The Macan GTS raises the horsepower of the S from 340 to 360. As for the Turbo, the larger 3.6-liter engine brings 400 horsepower and a massive 406 pound-feet of torque.
The base Macan handles beautifully, responsive and brisk into corners, and powering out of them with a touch of torque to the outside rear wheel. But if beautiful handling isn’t enough, and you have the money, you can upgrade with three-mode adaptive shocks, a torque-vectoring system to tighten the cornering lines, with an electronically locking rear axle differential that evens the power on the road. And adding the Sport Chrono package makes it still sharper.
The standard 19-inch wheels carry wide tires, 235/55 front and 255/50 rear, but you can size up to 21, or down to lightweight 18-inch wheels at no cost. We like that latter idea, believing that 18-inch wheels are big enough for a compact crossover, especially considering they weigh less, which quickens the suspension response.
The Macan Turbo brings scalding acceleration, effortless grip, and impeccable balance, while popping off a lot wastegate noise and a deep-throated exhaust note. It’s impossible to get it flustered. Paddle down and crank out of a corner, and it shuffles torque to the outside wheel after a moment of mild understeer.
The brakes are massive 14.2-inch rotors with six-piston calipers, same as the GTS and a half-inch larger in diameter than the other models.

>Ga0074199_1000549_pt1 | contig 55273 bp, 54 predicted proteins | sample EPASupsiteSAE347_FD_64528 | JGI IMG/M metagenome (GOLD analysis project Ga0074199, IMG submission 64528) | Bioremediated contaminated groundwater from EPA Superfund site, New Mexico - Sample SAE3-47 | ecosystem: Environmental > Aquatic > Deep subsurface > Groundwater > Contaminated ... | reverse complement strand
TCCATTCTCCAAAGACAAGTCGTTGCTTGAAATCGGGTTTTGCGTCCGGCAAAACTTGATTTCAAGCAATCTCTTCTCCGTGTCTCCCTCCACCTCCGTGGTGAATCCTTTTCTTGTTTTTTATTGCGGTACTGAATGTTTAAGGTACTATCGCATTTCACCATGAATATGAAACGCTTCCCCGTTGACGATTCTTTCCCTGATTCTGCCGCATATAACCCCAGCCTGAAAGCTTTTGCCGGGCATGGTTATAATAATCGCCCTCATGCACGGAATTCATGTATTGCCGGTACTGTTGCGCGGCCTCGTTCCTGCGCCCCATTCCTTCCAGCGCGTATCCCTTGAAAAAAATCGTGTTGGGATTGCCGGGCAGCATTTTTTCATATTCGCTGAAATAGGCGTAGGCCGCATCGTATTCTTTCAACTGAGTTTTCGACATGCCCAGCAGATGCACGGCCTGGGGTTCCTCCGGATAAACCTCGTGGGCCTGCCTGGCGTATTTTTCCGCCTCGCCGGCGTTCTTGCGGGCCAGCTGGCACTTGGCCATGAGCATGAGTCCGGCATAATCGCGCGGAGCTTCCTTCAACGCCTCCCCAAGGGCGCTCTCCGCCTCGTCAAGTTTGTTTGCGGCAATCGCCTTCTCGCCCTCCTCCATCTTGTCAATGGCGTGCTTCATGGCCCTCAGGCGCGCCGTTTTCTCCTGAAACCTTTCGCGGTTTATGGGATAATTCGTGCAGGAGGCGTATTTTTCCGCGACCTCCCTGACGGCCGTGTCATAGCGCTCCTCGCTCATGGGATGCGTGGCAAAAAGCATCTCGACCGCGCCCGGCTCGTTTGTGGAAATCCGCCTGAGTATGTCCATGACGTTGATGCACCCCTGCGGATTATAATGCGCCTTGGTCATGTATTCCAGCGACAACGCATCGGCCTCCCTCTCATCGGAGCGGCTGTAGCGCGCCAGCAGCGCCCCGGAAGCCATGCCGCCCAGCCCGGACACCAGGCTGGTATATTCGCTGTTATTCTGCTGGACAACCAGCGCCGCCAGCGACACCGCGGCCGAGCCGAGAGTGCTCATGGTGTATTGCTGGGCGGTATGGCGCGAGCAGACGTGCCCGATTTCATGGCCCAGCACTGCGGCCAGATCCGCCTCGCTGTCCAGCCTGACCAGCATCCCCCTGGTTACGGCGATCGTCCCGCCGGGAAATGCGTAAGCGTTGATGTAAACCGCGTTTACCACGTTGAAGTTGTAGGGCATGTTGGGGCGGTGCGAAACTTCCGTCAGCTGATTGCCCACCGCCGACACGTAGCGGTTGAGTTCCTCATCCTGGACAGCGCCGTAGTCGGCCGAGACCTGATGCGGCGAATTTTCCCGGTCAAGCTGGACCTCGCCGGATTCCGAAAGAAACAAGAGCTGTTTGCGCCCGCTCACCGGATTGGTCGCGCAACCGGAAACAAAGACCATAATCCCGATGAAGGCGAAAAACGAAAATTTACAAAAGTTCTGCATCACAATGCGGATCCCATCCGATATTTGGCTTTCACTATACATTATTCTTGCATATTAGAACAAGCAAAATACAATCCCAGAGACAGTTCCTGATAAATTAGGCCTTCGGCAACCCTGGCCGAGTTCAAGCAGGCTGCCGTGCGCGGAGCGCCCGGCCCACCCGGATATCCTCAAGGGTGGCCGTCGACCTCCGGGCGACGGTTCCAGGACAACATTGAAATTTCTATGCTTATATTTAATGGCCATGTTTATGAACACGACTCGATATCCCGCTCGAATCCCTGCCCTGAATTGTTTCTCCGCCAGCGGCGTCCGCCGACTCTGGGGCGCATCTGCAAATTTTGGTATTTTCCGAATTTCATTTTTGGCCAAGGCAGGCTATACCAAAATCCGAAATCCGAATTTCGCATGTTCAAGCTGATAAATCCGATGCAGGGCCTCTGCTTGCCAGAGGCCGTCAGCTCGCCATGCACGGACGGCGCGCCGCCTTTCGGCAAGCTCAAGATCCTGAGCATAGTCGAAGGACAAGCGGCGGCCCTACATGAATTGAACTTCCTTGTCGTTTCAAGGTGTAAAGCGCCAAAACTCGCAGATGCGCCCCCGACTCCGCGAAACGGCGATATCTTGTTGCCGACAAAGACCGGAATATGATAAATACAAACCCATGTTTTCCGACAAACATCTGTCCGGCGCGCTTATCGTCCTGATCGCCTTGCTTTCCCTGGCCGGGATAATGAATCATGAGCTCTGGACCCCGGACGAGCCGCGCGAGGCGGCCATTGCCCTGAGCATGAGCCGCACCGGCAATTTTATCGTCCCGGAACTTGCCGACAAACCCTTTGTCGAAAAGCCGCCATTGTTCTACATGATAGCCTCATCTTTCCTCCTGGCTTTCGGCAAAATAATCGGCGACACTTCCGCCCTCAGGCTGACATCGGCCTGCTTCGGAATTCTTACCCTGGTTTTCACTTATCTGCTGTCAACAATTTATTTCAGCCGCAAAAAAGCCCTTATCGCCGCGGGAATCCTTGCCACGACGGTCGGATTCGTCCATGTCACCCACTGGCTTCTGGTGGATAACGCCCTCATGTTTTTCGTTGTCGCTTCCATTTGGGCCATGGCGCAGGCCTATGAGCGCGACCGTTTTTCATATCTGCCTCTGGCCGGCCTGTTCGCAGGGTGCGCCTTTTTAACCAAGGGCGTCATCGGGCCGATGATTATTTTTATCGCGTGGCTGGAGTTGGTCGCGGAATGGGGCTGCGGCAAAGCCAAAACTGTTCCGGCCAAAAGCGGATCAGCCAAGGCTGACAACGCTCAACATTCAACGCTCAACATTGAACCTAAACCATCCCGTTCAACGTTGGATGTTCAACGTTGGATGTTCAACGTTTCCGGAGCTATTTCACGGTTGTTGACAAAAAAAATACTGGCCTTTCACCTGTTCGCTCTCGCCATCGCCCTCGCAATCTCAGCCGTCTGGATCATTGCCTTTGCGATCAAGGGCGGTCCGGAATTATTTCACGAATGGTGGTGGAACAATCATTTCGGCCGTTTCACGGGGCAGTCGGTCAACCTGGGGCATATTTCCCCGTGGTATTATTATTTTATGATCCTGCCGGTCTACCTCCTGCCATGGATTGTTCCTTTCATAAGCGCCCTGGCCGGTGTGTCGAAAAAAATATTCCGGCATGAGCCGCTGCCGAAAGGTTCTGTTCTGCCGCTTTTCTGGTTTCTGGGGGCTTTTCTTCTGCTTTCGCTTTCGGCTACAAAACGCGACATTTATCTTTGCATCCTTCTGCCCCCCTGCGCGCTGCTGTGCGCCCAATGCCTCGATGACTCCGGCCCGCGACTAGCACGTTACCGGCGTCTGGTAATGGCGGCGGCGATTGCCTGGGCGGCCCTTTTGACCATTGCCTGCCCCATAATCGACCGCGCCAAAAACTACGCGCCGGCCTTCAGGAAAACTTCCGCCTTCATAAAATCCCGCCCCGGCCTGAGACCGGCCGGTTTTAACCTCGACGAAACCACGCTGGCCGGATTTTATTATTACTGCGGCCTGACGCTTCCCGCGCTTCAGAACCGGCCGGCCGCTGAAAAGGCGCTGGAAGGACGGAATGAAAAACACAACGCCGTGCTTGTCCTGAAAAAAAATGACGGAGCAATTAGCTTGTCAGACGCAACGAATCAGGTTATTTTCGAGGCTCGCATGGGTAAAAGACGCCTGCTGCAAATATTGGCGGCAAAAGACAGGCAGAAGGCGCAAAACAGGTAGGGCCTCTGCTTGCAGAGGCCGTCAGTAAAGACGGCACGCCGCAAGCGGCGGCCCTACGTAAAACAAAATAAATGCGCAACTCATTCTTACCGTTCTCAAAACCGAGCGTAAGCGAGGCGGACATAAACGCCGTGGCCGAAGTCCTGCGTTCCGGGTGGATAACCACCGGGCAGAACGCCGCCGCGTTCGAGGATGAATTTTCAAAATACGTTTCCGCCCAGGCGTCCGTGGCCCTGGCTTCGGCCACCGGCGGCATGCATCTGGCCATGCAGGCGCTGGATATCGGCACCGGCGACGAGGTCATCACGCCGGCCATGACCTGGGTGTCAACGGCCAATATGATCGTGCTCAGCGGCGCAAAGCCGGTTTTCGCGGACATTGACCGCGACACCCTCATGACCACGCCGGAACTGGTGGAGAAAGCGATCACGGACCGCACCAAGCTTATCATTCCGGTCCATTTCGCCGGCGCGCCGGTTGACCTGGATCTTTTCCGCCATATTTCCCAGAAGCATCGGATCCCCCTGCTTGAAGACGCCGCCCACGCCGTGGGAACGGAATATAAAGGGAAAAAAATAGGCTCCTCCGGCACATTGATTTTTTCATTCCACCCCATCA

That air suspension with adaptive shocks isn’t just for lowering the car to make loading heavy things easier; it also raises the ground clearance from 7.5 to 9.08 inches. So it’s pretty much necessary if you take the Macan off road, where, almost amazingly, it’s comfortable. All Macans have an off-road mode that reprograms shifting patterns and torque distribution at speeds up to 50 mph. And with 7.8 inches of ground clearance and hill-descent control, the Macan S will follow a Land Rover Range Rover Evoque into and back out of the nearest bog.
The air suspension also lowers the car by 0.59 inches for better aerodynamics and fuel mileage at freeway speeds.
The Porsche Macan really has no peers. You don’t have to go beyond the entry-level Macan, with its torquey 2.0-liter turbo four, quick 7-speed twin-clutch, and all-wheel drive. Add great looks, beautiful handling, and offroad ability. The other models with their bigger V6 engines do have a peer: the bigger Porsche Cayenne.
Sam Moses contributed to this report; with staff impressions.